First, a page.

Regional

Mandeville eyes third city status

BY GARFIELD MYERS
Editor at Large, South Central Bureau

Monday, April 23, 2018

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MANDEVILLE, Manchester — For president of the Manchester Chamber of Commerce, Garfield Green, a dream has evolved into a virtual crusade.

He wants Mandeville to be “the commercial hub for central Jamaica and for it to be established [as] the central city of Jamaica” — the nation's third city behind Kingston and Montego Bay, no less.

That driving ambition underpins plans for a major conference and expo in Mandeville on May 16 under the theme 'International Trade and Sustainable Development — Manchester Ready to Welcome the World'. Speakers and participants will include leading government and business officials and top diplomats representing Jamaica's traditional major trading partners, USA, Britain and Canada.

“Through the conference, we will be showing our international partners where we are and where we want to be in terms of development and growth,” a release from the Manchester Chamber of Commerce said. The focus will be on community safety and security, public health and wellness, agri-business and speciality foods, heritage, environment and sustainable tourism, and MSME (micro, small and medium-sized enterprise) development.

Mandeville's vision is a response to a third city project announced in 2016 by Prime Minister Andrew Holness and for which the Urban Development Corporation (UDC) has responsibility.

As summarized by the Jamaica Information Service (JIS), the third city is intended to ease the burden on the infrastructure of Kingston, and support Government's objectives of having two-thirds of the population living in urban centres.

It's not immediately clear how, or, if at all, recently announced plans by Holness for the development of a large planned town in Bernard Lodge, St Catherine, will affect the third city project.

But Green is not perturbed. “Mandeville is ideally located to serve four parishes — Manchester, Trelawny, Clarendon and St Elizabeth,” he told Jamaica Observer Central recently. “I think we can pull some of the economic activities from the two cities (Kingston and Montego Bay) into central Jamaica… we can be the commercial hub for central Jamaica,” said Green.

So what's so special about being formally declared a city?

“With city status comes development,” says Green.

“We agree we don't have it all, but if were to become the third and central city for Jamaica, I think we will attract the investment and development that we deserve, (including) security, five-star hotel, conference facilities and, of course, manufacturing … I think we could attract manufacturing plants here that would boost employment within the region,” he said.

Green and the chamber of commerce have strong support from other town elders, not least mayor of Mandeville, Donovan Mitchell.

“We still have land space to develop … to do proper planning of Mandeville itself,” Mitchell told Observer Central following a meeting of community leaders three months ago with general manager of the UDC, Dr Damian Graham.

In a comprehensive presentation, Graham outlined the vision of a third city which will be carefully planned, technologically smart, energy efficient, environmentally friendly, and capable of fully serving the needs of a growing population.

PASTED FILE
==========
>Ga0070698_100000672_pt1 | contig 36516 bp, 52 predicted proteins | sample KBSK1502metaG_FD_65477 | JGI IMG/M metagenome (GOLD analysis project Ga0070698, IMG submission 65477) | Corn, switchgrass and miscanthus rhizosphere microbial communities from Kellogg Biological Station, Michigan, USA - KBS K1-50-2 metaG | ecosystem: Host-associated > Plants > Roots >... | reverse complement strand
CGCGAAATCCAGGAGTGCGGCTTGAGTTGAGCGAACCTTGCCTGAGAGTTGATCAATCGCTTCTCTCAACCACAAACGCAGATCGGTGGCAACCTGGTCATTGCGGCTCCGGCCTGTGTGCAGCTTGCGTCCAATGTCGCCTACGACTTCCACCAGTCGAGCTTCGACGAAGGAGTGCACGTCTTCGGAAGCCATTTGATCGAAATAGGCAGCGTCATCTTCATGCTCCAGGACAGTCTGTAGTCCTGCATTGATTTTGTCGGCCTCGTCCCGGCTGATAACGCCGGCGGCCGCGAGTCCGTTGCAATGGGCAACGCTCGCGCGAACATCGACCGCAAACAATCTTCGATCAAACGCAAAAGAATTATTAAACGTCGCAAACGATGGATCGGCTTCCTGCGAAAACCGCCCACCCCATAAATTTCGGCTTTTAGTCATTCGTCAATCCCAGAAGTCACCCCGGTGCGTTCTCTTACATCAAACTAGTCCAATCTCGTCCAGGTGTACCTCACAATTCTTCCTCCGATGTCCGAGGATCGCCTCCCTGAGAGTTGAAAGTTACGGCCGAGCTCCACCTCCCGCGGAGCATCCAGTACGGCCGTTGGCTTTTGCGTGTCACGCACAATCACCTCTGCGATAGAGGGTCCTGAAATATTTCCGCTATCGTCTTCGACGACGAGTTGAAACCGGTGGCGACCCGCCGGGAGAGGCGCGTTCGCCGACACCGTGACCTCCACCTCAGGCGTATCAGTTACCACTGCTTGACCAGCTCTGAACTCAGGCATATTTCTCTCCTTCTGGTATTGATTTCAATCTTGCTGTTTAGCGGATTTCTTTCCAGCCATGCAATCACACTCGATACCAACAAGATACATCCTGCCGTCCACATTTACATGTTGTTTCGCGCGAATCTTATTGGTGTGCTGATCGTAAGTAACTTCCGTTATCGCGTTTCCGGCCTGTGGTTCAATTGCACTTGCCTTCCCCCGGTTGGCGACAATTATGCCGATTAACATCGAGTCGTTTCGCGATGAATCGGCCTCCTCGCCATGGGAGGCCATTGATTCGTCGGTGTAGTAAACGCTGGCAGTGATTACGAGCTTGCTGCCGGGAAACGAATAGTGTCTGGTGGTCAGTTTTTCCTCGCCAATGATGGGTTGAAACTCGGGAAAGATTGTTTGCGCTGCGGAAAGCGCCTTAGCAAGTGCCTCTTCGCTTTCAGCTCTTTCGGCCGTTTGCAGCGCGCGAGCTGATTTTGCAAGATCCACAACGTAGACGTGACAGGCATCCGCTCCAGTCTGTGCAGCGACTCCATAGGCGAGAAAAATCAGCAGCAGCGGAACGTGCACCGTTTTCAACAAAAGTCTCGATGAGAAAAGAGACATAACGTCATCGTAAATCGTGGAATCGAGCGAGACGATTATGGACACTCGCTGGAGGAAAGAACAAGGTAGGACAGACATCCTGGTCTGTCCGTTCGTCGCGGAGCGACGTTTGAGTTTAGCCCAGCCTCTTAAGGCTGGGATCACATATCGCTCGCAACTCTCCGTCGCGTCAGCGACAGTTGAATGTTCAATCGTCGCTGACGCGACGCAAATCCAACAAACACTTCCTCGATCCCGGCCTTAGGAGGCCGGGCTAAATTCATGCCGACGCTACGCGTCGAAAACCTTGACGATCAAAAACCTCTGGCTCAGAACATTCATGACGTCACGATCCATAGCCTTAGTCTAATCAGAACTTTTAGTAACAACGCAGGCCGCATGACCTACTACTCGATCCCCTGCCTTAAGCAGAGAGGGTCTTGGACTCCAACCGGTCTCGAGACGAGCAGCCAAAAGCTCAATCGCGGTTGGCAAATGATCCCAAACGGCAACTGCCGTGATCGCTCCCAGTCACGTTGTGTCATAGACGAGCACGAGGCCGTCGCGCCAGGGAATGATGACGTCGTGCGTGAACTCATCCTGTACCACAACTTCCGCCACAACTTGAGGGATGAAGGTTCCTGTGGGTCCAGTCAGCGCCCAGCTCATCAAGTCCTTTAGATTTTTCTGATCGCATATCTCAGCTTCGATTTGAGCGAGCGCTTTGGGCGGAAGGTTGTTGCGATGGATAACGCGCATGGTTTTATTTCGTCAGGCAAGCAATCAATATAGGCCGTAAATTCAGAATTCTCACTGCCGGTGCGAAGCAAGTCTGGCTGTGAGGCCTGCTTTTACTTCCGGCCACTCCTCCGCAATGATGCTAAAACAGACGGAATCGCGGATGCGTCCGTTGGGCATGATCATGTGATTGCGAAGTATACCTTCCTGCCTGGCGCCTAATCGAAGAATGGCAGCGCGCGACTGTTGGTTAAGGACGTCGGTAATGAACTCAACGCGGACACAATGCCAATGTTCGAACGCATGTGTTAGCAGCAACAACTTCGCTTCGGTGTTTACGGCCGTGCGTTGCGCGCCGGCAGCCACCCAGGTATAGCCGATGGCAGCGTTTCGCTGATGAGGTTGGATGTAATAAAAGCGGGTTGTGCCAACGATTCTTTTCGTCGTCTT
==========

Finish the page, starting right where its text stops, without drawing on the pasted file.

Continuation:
No area would have a “birthright” but about 60 per cent of the island wouldn't qualify because of environmental and conservation considerations as well as vulnerabilities including chronic land slippages, Graham said.

And while coastal and low-lying areas have traditionally accommodated the world's largest cities, Graham noted that climate change, triggering the threat of tsunamis and rising sea levels, meant upland areas were now increasingly attractive. That observation triggered an upbeat mood among his listeners since Mandeville and its surrounds are in excess of 2000 feet above sea level.

Yet, as Green himself would later point out to Observer Central, high altitude has its own disadvantages, not least in terms of readily available water. The greater Mandeville area has water shortfall to the tune of millions of gallons, with most of the life-giving liquid being expensively pumped from wells on the plains of neighbouring St Elizabeth.

All agree that big advantages for Mandeville include its relatively low crime rate, pleasant climate, and highly respected schools and college-led by the Northern Caribbean University. That education factor, Peter Bunting, Member of Parliament for Manchester Central, repeatedly says makes Mandeville ideal for knowledge-based industries such as the bourgeoning business processing outsourcing (BPO) sector.

As the bauxite/alumina sector in Manchester and the wider central Jamaica went into rapid decline a decade ago, Bunting played a lead role in encouraging the coming of Sutherland Global's labour-intensive BPO operations to Mandeville.

“We have tremendous educational infrastructure, reasonably good health care (and) … Mandeville is sufficiently distant from (Kingston and Montego Bay) to become a hub in its own right,” argued Bunting during the meeting with Graham.

Businessman Stafford Haughton emphasised that the local private sector will have to invest capital in order to reap rewards. “Public-private partnership is key to anything we going to achieve,” said Haughton. “People in Manchester and central Jamaica will have to understand that not only the Government … but we as private persons have to put our money where our mouth is and get involved as much as we can, and embrace the vision as much as we can,” he said.

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